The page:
Pick an adjective, and it's likely the New York Jets used it to describe the lowest point in what had already become a lost season.

Embarrassing. Frustrating. Stunning. Disappointing.

They were all in play after the Jets were routed by the Buffalo Bills 38-3 at Detroit's Ford Field on Monday night. It was much the same Tuesday, when Rex Ryan's bunch sat through the game film and lived through it all over again.

"No surprise to anybody, we totally got outplayed in all facets of that game," Ryan said during a conference call. "We played poorly, to say the least."

A month after getting blown out by the Bills at home 43-23, the Jets (2-9) were confident things would go a lot better this time around. So much so that Ryan declared last week that his team was better in "a zillion ways" from how it performed in the first meeting.

There was also the fact the Bills were blasted by a storm that dumped 7 feet of snow on the Buffalo area, forcing the team to move a home game to Detroit — with players needing snowmobiles to get out of their homes.

None of that mattered when the game started as the Jets looked rusty and uninspired coming off a bye-week break.

"Obviously, No. 1 is disappointment," center Nick Mangold said of the feeling around the facility. "No. 2 is frustration that we weren't able to do our jobs. It's difficult. You hate losing. You hate losing like that."

The Jets will miss the playoffs for the fourth straight year after Ryan led them to consecutive AFC championship games in his first two years as coach. Those days seem long ago for Ryan and the Jets, who could be in store for major changes after the season finale at Miami on Dec. 28.

While Ryan appears safe for the rest of the season, it remains to be seen what owner Woody Johnson will do with the coach or general manager John Idzik. But some fans and media already think it's a foregone conclusion that Ryan will be gone when the season ends.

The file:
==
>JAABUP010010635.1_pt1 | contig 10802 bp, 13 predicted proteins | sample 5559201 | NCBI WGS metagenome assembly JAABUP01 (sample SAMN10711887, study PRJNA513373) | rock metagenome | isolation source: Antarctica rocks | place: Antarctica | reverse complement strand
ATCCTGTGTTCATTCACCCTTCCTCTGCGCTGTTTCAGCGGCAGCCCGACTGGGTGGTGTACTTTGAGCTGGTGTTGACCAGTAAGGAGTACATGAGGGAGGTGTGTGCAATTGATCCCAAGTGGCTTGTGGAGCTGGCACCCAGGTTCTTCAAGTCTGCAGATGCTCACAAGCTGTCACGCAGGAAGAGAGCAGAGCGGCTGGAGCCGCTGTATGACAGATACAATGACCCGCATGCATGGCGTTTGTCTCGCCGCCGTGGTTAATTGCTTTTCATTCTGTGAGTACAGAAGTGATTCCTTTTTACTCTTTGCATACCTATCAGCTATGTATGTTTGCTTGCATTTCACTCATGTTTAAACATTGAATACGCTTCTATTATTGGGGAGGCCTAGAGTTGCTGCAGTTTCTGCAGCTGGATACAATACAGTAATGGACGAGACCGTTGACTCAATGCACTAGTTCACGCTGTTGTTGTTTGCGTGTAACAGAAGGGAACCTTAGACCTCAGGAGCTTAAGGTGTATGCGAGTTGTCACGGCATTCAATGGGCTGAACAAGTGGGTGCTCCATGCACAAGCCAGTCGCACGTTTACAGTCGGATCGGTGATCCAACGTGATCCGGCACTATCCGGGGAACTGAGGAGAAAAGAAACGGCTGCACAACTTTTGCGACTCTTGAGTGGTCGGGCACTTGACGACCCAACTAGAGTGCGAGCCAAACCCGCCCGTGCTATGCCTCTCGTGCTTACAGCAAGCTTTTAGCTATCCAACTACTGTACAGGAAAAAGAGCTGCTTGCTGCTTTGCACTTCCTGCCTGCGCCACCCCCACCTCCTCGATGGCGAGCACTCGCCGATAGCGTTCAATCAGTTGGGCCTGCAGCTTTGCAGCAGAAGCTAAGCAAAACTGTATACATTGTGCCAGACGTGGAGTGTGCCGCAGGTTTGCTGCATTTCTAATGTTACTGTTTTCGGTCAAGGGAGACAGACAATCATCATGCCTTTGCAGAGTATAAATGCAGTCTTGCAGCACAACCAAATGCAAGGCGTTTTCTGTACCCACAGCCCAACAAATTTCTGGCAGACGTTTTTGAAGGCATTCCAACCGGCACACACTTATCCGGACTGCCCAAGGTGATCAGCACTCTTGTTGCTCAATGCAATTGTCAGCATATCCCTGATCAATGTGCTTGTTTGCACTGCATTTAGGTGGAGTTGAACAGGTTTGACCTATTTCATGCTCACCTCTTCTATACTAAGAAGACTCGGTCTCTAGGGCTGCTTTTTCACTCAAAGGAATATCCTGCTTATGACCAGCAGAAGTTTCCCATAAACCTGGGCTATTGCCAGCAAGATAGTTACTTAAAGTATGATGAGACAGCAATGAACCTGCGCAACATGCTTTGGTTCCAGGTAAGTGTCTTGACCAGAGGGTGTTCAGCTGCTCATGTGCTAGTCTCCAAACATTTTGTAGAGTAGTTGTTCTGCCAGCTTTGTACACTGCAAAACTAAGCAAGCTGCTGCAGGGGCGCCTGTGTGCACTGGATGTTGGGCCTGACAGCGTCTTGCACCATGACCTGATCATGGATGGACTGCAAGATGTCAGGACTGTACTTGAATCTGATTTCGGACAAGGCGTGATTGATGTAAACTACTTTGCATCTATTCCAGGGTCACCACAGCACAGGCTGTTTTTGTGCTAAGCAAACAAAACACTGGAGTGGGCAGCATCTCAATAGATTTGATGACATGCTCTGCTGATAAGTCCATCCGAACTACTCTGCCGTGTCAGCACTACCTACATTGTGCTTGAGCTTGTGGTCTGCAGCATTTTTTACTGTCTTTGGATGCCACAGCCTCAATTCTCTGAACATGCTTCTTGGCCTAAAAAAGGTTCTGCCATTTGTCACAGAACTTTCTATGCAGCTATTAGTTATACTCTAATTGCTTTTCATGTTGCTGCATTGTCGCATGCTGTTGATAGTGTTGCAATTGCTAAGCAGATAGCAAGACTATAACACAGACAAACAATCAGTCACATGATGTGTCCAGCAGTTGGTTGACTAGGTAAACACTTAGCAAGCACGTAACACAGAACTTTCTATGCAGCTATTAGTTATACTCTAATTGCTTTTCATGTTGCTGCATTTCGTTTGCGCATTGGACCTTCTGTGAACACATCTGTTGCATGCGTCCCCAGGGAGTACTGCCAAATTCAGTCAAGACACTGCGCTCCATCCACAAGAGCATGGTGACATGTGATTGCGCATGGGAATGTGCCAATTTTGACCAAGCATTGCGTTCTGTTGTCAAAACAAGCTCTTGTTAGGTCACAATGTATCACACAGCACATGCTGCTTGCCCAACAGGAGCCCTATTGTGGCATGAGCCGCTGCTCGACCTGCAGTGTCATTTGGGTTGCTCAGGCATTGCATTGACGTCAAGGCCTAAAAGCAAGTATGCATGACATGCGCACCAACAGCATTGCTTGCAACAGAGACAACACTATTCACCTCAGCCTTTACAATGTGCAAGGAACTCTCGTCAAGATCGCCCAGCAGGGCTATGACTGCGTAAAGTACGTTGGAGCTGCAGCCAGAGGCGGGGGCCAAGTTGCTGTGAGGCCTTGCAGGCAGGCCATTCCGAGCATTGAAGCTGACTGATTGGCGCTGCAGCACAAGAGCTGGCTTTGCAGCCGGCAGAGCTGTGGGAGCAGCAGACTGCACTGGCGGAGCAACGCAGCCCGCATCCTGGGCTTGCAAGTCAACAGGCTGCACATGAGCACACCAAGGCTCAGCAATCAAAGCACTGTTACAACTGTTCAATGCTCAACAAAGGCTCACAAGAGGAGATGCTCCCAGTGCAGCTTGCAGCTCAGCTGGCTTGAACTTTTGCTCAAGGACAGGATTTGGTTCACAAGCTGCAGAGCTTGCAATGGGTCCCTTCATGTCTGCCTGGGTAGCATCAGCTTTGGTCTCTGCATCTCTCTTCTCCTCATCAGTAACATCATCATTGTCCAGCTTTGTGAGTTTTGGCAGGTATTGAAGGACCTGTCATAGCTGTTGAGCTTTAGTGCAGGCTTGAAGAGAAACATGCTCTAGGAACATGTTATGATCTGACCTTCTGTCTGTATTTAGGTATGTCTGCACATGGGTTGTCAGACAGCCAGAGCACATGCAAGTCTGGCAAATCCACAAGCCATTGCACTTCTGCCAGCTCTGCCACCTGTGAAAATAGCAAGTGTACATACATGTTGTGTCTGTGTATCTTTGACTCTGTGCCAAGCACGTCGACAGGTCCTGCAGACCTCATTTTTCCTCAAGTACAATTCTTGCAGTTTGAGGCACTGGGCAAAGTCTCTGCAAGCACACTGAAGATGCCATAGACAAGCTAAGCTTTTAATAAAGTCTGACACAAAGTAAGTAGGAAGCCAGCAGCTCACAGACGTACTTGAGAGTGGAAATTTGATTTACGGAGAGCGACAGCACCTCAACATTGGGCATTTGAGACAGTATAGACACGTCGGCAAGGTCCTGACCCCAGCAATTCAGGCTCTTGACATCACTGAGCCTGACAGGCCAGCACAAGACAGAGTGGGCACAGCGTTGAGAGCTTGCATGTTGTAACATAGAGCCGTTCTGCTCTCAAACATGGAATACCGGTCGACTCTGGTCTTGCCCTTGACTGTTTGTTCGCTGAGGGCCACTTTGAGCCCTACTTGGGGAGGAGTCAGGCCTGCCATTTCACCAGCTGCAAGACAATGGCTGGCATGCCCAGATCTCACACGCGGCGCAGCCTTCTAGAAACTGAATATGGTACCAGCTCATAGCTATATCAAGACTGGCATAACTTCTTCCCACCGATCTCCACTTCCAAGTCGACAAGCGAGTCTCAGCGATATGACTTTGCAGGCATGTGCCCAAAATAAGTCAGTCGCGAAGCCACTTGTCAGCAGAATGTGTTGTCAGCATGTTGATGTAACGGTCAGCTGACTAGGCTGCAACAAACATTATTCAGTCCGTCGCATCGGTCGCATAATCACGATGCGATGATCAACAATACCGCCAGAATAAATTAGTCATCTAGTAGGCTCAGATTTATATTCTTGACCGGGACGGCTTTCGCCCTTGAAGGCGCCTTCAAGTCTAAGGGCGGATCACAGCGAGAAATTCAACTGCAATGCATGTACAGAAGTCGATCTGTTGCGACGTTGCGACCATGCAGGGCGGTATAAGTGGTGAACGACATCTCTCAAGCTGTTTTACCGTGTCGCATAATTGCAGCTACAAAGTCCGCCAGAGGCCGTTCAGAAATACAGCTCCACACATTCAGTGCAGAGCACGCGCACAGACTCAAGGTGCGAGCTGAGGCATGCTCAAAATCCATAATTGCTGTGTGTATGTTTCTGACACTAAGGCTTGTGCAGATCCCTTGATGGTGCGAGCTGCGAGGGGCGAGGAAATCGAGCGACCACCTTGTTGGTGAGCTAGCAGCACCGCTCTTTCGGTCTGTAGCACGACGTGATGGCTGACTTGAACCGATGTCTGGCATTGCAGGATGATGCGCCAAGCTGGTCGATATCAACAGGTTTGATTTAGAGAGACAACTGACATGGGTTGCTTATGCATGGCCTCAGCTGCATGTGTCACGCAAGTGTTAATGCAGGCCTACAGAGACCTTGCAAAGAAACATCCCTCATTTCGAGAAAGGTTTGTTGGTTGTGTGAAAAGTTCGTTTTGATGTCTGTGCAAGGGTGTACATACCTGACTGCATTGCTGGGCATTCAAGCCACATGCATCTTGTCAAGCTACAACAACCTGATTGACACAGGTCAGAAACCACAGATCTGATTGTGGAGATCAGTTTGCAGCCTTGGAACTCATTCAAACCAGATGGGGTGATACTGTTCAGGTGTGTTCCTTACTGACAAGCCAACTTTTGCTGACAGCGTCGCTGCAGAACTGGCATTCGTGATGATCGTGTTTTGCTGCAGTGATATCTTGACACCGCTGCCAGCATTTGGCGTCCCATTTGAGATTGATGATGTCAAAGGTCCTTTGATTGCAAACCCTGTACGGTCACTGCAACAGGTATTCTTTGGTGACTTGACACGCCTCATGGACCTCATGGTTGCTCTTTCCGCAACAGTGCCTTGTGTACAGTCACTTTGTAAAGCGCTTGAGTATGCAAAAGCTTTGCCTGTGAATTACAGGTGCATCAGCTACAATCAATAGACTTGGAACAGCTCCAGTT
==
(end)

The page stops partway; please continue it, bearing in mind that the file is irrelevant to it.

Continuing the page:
"I've got to find a way to do a better job," Ryan said. "I'll work hard to give our guys a chance."

The specter of Ryan departing doesn't sit well with many players, who insist it's not the coach's fault that the team has struggled this season.

"I've never lost nine games," an emotional Sheldon Richardson said after the game. "That's not me at all. I didn't get drafted to lose games, period. If it don't hurt nobody like it hurts me, then they shouldn't be on the team with me. I really play with everything I've got. That's it."

Richardson defended Ryan, saying the players have let him down — something some teammates think might have been overstated.

"Sheldon is an emotional guy and in the heat of the battle he might have said some things out of spite," safety Dawan Landry said Tuesday. "It was a tough, hard-fought game. It was just tough last night, but nobody feels that way. We are a team united and we are going to keep fighting."

Ryan insisted the Jets have enough talent to be a good team, despite glaring deficiencies at quarterback and in the secondary, among others.

"I think the biggest thing that we don't have right now is execution," Mangold said. "We've got very talented guys in this locker room, but when we're not all on the same page every play, it's not going to get the job done. We need to get that fixed up."

Michael Vick provided a spark in his first two starts in place of a benched Geno Smith, but the tables were turned on Monday night. Vick was 7 of 19 for 76 yards before being replaced by Smith in the third quarter. Ryan said Vick "got beat up a little bit," with an ankle and wrist bothering him.

The coach hadn't spoken to the quarterbacks yet, and said he'd decide Wednesday who would start next Monday night — although it will likely be Vick. Ryan also added that Vick's health "won't be the final thing that we talk about" in making the decision.

The players insist they aren't giving up, that there's fight left, and Ryan believes his team is still playing hard. The record and results, though, have made this season tough to fathom.

"We're running out of tomorrows," Ryan said.


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